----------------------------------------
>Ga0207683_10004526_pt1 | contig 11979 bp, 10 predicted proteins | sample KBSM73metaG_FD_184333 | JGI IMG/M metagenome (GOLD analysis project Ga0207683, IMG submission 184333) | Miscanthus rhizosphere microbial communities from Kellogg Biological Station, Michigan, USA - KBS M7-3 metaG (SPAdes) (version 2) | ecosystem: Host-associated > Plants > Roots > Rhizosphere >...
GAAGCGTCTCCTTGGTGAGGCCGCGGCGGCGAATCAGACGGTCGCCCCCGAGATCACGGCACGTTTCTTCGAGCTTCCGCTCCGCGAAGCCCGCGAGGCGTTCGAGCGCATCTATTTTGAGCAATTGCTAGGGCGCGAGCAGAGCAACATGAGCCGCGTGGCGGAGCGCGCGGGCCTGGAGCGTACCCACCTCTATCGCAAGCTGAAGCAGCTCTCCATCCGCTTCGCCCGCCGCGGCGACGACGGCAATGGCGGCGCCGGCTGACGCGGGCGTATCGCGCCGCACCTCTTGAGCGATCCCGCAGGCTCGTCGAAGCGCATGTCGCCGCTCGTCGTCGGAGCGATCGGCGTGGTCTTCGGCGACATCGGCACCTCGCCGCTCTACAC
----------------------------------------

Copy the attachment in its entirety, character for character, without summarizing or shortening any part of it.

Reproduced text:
>Ga0207683_10004526_pt1 | contig 11979 bp, 10 predicted proteins | sample KBSM73metaG_FD_184333 | JGI IMG/M metagenome (GOLD analysis project Ga0207683, IMG submission 184333) | Miscanthus rhizosphere microbial communities from Kellogg Biological Station, Michigan, USA - KBS M7-3 metaG (SPAdes) (version 2) | ecosystem: Host-associated > Plants > Roots > Rhizosphere >...
GAAGCGTCTCCTTGGTGAGGCCGCGGCGGCGAATCAGACGGTCGCCCCCGAGATCACGGCACGTTTCTTCGAGCTTCCGCTCCGCGAAGCCCGCGAGGCGTTCGAGCGCATCTATTTTGAGCAATTGCTAGGGCGCGAGCAGAGCAACATGAGCCGCGTGGCGGAGCGCGCGGGCCTGGAGCGTACCCACCTCTATCGCAAGCTGAAGCAGCTCTCCATCCGCTTCGCCCGCCGCGGCGACGACGGCAATGGCGGCGCCGGCTGACGCGGGCGTATCGCGCCGCACCTCTTGAGCGATCCCGCAGGCTCGTCGAAGCGCATGTCGCCGCTCGTCGTCGGAGCGATCGGCGTGGTCTTCGGCGACATCGGCACCTCGCCGCTCTACAC